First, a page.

Orca Incident: Unanswered Questions

sea world killer whale
First, let me say again that wild animal training is a dangerous profession.

Also, Sea World has always been close mouthed with a pretty good public relations department and corporate family that is very tight lipped.

Today’s press conference illustrated just how structured this corporate entity is.

When I had the opportunity to join that “family” I declined because it was not a good fit no matter how enticing the offer of working with orcas was.

My first intimate interactions with an orca was on the stage at Sea World San Diego in the early 1980s with other professional members of IMATA (International Marine Animal Training Association) and it was pretty awe inspiring.

I knew the orcas at Hanna Barbera’s Marineland but only through window and tank side interactions and on stage was a different matter.

It has also been at Sea World where I have watched orcas come onto the slidouts and stages after their trainers.

It wasn’t anything new, it is part of the job risk–and has been so since man has been working with wild animals so closely in captivity.

Why do these incidents occur with any wild animal?

Speculation as always…but bad cues, frustration, and other unknowns might be factors.

I always kept my hair short in my early career because I have seen animals grab people by the hair, by limbs and other appendages.

Both animals and trainers are individuals with likes and dislikes.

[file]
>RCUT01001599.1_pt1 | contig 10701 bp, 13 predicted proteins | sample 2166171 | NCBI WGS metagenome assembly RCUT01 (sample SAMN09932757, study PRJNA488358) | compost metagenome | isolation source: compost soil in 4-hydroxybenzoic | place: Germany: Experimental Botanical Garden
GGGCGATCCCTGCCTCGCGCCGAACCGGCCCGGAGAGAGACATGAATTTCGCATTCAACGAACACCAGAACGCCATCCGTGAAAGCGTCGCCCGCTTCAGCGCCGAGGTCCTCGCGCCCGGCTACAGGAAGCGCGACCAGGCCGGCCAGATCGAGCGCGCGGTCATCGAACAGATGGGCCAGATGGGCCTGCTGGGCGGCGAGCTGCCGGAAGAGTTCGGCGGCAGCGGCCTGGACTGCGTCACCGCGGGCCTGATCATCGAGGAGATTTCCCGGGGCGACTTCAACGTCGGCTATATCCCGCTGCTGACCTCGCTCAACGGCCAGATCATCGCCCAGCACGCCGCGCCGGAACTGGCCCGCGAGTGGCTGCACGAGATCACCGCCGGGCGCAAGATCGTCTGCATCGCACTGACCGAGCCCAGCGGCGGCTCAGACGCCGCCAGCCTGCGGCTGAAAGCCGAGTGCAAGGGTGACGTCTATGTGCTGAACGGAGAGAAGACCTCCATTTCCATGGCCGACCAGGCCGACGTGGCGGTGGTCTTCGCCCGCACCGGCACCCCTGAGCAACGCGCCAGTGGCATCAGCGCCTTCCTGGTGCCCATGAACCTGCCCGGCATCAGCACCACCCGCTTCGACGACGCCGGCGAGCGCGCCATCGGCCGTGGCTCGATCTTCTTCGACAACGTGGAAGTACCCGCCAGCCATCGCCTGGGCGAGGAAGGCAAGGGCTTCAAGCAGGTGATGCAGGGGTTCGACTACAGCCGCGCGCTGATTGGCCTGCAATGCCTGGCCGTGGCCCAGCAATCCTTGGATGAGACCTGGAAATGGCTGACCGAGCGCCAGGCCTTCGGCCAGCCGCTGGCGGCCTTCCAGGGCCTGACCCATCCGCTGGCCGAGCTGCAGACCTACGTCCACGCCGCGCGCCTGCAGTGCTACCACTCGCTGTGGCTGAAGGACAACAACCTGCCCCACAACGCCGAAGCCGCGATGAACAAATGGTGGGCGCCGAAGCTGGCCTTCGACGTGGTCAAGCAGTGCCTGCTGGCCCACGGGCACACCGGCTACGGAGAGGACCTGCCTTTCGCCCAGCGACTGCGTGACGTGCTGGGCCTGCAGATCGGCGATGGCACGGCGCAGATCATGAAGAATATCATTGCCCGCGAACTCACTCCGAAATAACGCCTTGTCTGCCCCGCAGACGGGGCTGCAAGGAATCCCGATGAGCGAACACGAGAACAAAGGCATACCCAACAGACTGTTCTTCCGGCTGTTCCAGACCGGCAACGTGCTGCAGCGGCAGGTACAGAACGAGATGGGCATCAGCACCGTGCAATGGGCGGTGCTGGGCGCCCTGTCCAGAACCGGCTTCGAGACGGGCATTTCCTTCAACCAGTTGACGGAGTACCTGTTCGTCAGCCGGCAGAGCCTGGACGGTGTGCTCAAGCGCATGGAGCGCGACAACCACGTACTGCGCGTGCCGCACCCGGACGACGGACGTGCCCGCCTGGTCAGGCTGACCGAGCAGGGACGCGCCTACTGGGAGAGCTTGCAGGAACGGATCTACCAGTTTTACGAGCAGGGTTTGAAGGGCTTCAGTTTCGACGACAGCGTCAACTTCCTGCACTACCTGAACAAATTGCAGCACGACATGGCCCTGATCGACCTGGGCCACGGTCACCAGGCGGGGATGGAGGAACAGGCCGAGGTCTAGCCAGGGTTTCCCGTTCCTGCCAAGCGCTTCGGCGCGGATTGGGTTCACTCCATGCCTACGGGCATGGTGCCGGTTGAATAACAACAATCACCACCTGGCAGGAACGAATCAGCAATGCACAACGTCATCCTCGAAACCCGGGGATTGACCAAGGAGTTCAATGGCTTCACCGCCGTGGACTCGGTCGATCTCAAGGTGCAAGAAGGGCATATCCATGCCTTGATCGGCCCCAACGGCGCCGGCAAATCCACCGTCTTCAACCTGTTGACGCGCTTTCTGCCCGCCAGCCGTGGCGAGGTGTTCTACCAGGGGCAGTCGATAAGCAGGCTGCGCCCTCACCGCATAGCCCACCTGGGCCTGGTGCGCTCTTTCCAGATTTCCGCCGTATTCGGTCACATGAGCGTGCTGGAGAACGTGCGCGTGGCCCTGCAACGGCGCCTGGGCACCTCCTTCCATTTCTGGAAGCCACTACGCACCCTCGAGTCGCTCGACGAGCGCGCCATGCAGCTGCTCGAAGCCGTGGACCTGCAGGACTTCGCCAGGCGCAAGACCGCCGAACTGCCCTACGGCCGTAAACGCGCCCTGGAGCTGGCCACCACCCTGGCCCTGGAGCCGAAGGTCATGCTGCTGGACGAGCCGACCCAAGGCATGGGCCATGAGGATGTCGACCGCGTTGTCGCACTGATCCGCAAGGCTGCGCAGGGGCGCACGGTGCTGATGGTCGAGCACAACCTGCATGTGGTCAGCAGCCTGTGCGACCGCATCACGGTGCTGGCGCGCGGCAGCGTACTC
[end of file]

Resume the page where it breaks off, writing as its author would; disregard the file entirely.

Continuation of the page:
They have good days and bad days.

Sometimes they “go off” and you don’t know what triggered it.

Orcas are large predatory animals and so are inherently dangerous despite what the media or the general public wants to believe.

Training animals is also complex.

It is not just a science but an art.

You can have the best protocol but things happen.

Think of the neighbor’s dog that gets out and bites someone.

It happens–and it happens a lot.

Most companion animal incidents get dismissed but they are an animal with teeth and the propensity to do harm.

The difference is that they are bred for traits to get along with man and to be amiable.

Wild animals are wild and maybe they are trained but they not are “tame” in the sense people want to believe they are.

In the captive animal world, both management and training personnel have directives they are expected to follow.

I’ve been present when there have been issues within a collection.

We could “feel” it and later saw it being demonstrated through fights and edgy behavior.

Could we say what caused (or triggered) the behavior changes?

No.

In that situation (a large zoo) we were ordered to commence with the regular show despite our concerns.

We were not inside with the animals but did not want to escalate a situation we knew nothing about.

However, management ordered the show go on.

I have to say not all trainers agreed that there was underlying stress but those of us who had been training a long time were concerned.

So, we did see animals acting up and the orders issued were to get at least one animal to perform successfully.

There was nothing discernibly different about the animals or the environment but there was something wrong.

Anyway, my point is that in any given day things can go wrong.

Is it management’s fault? Is it the trainer’s fault? Does it really matter?

Today everyone is ranting and raving over whether or not the trainer broke the protocol or not.

Wow, the woman just died working with a large predator. Maybe she did or maybe she did not.

Ultimately the responsibility falls upon the owners of the animal but like many entities the blame might get passed on.

Okay, then there is the issue of freeing the animal.

Is everyone forgetting how quickly Keiko died and the issues around him?

Everyone wanted him to be free because they watched that movie and wanted to believe it was true.

Uh, hello? That isn’t the real world.

Sea World has successfully rehabilitated many stranded sea animals but would release be best for the animal?